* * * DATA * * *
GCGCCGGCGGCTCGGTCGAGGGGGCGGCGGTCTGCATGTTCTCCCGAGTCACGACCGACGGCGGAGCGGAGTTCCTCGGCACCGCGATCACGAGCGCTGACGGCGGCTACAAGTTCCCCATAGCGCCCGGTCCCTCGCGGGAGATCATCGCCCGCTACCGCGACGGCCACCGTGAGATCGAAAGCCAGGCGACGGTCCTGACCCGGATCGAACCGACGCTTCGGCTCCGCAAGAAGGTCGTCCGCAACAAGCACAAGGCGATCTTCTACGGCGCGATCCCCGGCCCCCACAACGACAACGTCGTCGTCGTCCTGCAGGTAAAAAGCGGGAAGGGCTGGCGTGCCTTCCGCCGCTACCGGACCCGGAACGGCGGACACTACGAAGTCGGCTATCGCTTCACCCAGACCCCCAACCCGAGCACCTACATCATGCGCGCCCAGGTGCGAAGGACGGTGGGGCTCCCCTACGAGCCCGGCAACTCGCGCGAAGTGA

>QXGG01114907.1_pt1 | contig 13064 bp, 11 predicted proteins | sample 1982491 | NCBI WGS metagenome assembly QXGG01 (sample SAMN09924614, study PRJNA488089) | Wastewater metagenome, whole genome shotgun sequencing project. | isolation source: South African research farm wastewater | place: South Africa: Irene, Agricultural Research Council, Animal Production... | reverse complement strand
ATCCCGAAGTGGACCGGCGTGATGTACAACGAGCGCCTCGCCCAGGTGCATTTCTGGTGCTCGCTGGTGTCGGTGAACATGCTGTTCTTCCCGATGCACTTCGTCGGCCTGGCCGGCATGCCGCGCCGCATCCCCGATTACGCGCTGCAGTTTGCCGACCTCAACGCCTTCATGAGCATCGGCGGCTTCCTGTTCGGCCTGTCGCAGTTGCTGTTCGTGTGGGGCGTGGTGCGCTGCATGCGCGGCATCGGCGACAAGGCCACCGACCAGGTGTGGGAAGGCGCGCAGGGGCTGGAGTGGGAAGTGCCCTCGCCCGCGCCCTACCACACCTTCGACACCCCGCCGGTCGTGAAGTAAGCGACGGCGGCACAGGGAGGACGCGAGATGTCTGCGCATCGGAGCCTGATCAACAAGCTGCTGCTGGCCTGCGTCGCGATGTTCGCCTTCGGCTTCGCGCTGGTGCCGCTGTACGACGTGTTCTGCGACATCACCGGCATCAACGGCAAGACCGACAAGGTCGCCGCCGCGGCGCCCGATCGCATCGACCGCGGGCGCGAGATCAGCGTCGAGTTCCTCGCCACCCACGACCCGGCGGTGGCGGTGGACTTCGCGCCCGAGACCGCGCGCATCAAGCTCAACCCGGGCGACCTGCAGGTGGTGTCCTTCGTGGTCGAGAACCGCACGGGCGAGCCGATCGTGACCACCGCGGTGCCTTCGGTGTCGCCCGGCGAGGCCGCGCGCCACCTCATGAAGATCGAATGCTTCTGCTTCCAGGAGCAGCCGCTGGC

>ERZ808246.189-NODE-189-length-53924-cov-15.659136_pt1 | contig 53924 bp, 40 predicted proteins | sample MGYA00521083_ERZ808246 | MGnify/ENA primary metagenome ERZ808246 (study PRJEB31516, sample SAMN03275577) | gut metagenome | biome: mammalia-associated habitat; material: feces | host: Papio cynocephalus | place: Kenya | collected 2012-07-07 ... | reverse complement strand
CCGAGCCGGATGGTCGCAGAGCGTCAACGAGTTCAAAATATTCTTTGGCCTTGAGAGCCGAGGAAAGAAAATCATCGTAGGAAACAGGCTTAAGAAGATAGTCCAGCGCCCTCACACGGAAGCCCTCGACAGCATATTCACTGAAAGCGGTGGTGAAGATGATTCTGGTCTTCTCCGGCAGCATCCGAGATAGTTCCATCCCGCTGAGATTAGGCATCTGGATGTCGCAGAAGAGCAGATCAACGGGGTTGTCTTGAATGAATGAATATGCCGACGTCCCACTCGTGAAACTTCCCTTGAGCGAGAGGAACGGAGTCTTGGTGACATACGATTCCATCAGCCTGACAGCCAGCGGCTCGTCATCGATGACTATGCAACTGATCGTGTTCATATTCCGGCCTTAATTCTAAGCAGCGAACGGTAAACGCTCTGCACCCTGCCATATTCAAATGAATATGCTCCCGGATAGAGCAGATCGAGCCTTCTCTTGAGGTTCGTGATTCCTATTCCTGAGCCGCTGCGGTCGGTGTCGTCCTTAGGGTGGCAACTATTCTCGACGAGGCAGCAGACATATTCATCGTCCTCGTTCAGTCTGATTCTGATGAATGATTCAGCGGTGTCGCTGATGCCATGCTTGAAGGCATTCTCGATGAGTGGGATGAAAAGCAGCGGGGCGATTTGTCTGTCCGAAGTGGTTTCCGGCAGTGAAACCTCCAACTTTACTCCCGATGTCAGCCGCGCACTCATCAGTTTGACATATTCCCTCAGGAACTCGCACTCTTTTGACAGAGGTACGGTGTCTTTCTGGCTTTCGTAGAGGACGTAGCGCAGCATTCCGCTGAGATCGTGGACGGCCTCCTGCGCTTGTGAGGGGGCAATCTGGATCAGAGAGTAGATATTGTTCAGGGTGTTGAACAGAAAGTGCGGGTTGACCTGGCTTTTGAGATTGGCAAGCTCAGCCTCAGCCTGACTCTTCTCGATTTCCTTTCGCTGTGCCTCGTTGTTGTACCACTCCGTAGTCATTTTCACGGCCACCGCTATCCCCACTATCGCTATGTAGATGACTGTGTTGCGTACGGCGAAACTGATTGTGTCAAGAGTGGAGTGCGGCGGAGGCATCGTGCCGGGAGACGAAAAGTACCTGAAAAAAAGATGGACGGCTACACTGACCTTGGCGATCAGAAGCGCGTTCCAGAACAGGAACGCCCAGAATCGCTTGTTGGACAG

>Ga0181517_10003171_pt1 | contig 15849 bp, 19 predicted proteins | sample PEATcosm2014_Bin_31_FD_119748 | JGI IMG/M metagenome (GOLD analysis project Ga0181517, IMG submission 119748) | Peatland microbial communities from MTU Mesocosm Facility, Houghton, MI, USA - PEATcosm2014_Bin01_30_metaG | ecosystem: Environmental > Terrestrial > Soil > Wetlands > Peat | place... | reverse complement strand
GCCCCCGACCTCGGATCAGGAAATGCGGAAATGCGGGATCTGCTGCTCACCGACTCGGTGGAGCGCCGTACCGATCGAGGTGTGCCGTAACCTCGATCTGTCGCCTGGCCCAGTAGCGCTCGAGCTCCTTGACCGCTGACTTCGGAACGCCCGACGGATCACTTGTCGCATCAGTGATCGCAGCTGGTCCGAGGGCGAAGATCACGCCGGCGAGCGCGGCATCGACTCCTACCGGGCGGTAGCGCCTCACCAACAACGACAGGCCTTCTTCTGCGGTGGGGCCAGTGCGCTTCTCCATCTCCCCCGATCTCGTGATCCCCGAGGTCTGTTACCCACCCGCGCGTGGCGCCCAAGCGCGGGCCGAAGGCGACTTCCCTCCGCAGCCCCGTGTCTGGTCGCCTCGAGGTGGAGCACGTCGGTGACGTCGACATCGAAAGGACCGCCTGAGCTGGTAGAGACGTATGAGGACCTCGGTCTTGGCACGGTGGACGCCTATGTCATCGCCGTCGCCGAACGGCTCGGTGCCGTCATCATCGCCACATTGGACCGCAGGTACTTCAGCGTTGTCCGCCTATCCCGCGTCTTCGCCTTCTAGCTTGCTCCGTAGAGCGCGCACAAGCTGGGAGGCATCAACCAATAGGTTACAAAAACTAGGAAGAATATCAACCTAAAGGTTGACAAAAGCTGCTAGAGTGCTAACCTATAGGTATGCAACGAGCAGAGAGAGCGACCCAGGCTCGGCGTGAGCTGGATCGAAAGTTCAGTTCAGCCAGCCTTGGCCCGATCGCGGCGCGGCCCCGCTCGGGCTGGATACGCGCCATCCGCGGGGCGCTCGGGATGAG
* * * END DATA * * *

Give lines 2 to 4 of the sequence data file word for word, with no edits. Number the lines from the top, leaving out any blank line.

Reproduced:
>QXGG01114907.1_pt1 | contig 13064 bp, 11 predicted proteins | sample 1982491 | NCBI WGS metagenome assembly QXGG01 (sample SAMN09924614, study PRJNA488089) | Wastewater metagenome, whole genome shotgun sequencing project. | isolation source: South African research farm wastewater | place: South Africa: Irene, Agricultural Research Council, Animal Production... | reverse complement strand
ATCCCGAAGTGGACCGGCGTGATGTACAACGAGCGCCTCGCCCAGGTGCATTTCTGGTGCTCGCTGGTGTCGGTGAACATGCTGTTCTTCCCGATGCACTTCGTCGGCCTGGCCGGCATGCCGCGCCGCATCCCCGATTACGCGCTGCAGTTTGCCGACCTCAACGCCTTCATGAGCATCGGCGGCTTCCTGTTCGGCCTGTCGCAGTTGCTGTTCGTGTGGGGCGTGGTGCGCTGCATGCGCGGCATCGGCGACAAGGCCACCGACCAGGTGTGGGAAGGCGCGCAGGGGCTGGAGTGGGAAGTGCCCTCGCCCGCGCCCTACCACACCTTCGACACCCCGCCGGTCGTGAAGTAAGCGACGGCGGCACAGGGAGGACGCGAGATGTCTGCGCATCGGAGCCTGATCAACAAGCTGCTGCTGGCCTGCGTCGCGATGTTCGCCTTCGGCTTCGCGCTGGTGCCGCTGTACGACGTGTTCTGCGACATCACCGGCATCAACGGCAAGACCGACAAGGTCGCCGCCGCGGCGCCCGATCGCATCGACCGCGGGCGCGAGATCAGCGTCGAGTTCCTCGCCACCCACGACCCGGCGGTGGCGGTGGACTTCGCGCCCGAGACCGCGCGCATCAAGCTCAACCCGGGCGACCTGCAGGTGGTGTCCTTCGTGGTCGAGAACCGCACGGGCGAGCCGATCGTGACCACCGCGGTGCCTTCGGTGTCGCCCGGCGAGGCCGCGCGCCACCTCATGAAGATCGAATGCTTCTGCTTCCAGGAGCAGCCGCTGGC

>ERZ808246.189-NODE-189-length-53924-cov-15.659136_pt1 | contig 53924 bp, 40 predicted proteins | sample MGYA00521083_ERZ808246 | MGnify/ENA primary metagenome ERZ808246 (study PRJEB31516, sample SAMN03275577) | gut metagenome | biome: mammalia-associated habitat; material: feces | host: Papio cynocephalus | place: Kenya | collected 2012-07-07 ... | reverse complement strand